jm + graph   6

Are you better off running your big-data batch system off your laptop?
Heh, nice trolling.
Here are two helpful guidelines (for largely disjoint populations):

If you are going to use a big data system for yourself, see if it is faster than your laptop.
If you are going to build a big data system for others, see that it is faster than my laptop. [...]

We think everyone should have to do this, because it leads to better systems and better research.
graph  coding  hadoop  spark  giraph  graph-processing  hardware  scalability  big-data  batch  algorithms  pagerank 
january 2015 by jm
LinkBench: A database benchmark for the social graph
However, the gold standard for database benchmarking is to test the performance of a system on the real production workload, since synthetic benchmarks often don't exercise systems in the same way. When making decisions about a significant component of Facebook's infrastructure, we need to understand how a database system will really perform in Facebook's production workload. [....] LinkBench addresses these needs by replicating the data model, graph structure, and request mix of our MySQL social graph workload.


Mentioned in a presentation from Peter Bailis, http://www.hpts.ws/papers/2013/bailis-hpts-2013.pdf
graph  databases  mysql  facebook  performance  testing  benchmarks  workloads 
october 2013 by jm
Pinterest's follower graph store, built on Redis
This is a good, high-availability Redis configuration; sharded by userid across 8192 shards, with a Redis master/slave pair of instances for each set of N shards. I like their use of two redundancy systems -- hot slave and backup snapshots:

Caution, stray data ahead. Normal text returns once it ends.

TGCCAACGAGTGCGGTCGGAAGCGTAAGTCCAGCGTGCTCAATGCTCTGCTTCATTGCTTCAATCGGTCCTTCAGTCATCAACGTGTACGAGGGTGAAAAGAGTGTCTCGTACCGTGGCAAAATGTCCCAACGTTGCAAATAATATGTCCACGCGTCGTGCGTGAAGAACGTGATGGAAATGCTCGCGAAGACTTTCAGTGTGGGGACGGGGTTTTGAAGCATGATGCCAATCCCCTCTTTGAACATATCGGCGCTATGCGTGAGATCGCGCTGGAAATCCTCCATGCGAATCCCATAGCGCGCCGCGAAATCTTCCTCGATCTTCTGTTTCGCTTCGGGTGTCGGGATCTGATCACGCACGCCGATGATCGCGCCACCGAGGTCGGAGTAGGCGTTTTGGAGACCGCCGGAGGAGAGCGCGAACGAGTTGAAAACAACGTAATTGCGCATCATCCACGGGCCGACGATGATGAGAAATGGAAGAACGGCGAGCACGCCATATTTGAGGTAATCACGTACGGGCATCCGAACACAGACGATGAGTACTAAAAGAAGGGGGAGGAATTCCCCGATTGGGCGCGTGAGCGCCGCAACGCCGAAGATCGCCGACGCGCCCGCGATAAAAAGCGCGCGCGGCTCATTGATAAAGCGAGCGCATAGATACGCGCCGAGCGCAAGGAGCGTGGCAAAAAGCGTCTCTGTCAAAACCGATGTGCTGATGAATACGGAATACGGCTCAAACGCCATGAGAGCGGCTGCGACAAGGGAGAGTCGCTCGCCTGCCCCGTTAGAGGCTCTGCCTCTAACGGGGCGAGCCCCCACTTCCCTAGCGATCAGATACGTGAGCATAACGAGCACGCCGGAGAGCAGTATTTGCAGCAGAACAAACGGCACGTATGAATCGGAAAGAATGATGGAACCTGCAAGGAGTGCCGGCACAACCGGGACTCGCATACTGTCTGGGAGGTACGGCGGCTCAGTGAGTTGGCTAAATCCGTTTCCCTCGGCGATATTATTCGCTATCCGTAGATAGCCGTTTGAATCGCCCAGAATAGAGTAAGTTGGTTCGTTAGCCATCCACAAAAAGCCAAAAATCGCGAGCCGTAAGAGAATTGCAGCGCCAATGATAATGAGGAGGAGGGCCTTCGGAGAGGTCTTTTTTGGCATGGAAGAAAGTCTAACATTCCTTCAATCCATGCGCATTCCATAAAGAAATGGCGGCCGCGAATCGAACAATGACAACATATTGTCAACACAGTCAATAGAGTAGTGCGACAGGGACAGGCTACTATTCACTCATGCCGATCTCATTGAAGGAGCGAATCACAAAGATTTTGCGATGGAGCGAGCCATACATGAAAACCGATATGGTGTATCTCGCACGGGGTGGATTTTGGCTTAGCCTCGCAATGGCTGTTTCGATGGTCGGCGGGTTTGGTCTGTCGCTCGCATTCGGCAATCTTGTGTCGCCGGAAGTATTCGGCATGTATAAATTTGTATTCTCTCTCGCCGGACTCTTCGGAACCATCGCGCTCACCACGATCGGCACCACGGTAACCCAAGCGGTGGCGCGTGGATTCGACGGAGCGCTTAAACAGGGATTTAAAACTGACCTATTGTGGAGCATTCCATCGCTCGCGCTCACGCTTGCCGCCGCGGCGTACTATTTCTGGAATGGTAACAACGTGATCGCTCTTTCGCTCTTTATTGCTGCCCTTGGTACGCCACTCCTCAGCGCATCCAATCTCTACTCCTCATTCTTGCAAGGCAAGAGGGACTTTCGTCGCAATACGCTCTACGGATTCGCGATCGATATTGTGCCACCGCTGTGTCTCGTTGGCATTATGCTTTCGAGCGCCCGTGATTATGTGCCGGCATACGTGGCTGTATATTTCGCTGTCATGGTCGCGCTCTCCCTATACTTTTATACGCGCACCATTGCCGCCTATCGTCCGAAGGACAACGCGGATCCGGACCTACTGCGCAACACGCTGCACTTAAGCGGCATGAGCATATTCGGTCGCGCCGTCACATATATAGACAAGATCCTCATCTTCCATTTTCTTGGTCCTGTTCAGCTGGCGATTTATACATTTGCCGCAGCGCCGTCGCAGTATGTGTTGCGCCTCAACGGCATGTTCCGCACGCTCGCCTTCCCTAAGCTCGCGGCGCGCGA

We run our cluster in a Redis master-slave configuration, and the slaves act as hot backups. Upon a master failure, we failover the slave as the new master and either bring up a new slave or reuse the old master as the new slave. We rely on ZooKeeper to make this as quick as possible.

Each master Redis instance (and slave instance) is configured to write to AOF on Amazon EBS. This ensures that if the Redis instances terminate unexpectedly then the loss of data is limited to 1 second of updates. The slave Redis instances also perform BGsave hourly which is then loaded to a more permanent store (Amazon S3). This copy is also used by Map Reduce jobs for analytics.

As a production system, we need many failure modes to guard ourselves. As mentioned, if the master host is down, we will manually failover to slave. If a single master Redis instance reboots, monit restart restores from AOF, implying a 1 second window of data loss on the shards on that instance. If the slave host goes down, we bring up a replacement. If a single slave Redis instance goes down, we rely on monit to restart using the AOF data. Because we may encounter AOF or BGsave file corruption, we BGSave and copy hourly backups to S3. Note that large file sizes can cause BGsave induced delays but in our cluster this is mitigated by smaller Redis data due to the sharding scheme.
graph  redis  architecture  ha  high-availability  design  redundancy  sharding 
july 2013 by jm
"Finding the k shortest paths", D. Eppstein, 1994 [paper]
35th IEEE Symp. Foundations of Comp. Sci., Santa Fe, 1994, pp. 154-165.

This paper presents an algorithm that finds multiple short paths connecting two terminals in a graph (allowing repeated vertices and edges in the paths) in constant time per path after a preprocessing stage dominated by a single-source shortest path computation. The paths it finds are the k shortest in the graph, where k is a parameter given as input to the algorithm.

Time complexity: O(E*log V + L*k*log k) time (L is path length)
k-shortest-paths  graph  algorithms  sparse-graphs 
june 2012 by jm
PeteSearch: How to split up the US
wow. fascinating results from social-network cluster analysis of Facebook, splitting up the entire USA into 7 clusters
clusters  facebook  data  statistics  maps  culture  analytics  datamining  demographics  socialnetworking  graph  dataviz  from delicious
february 2010 by jm

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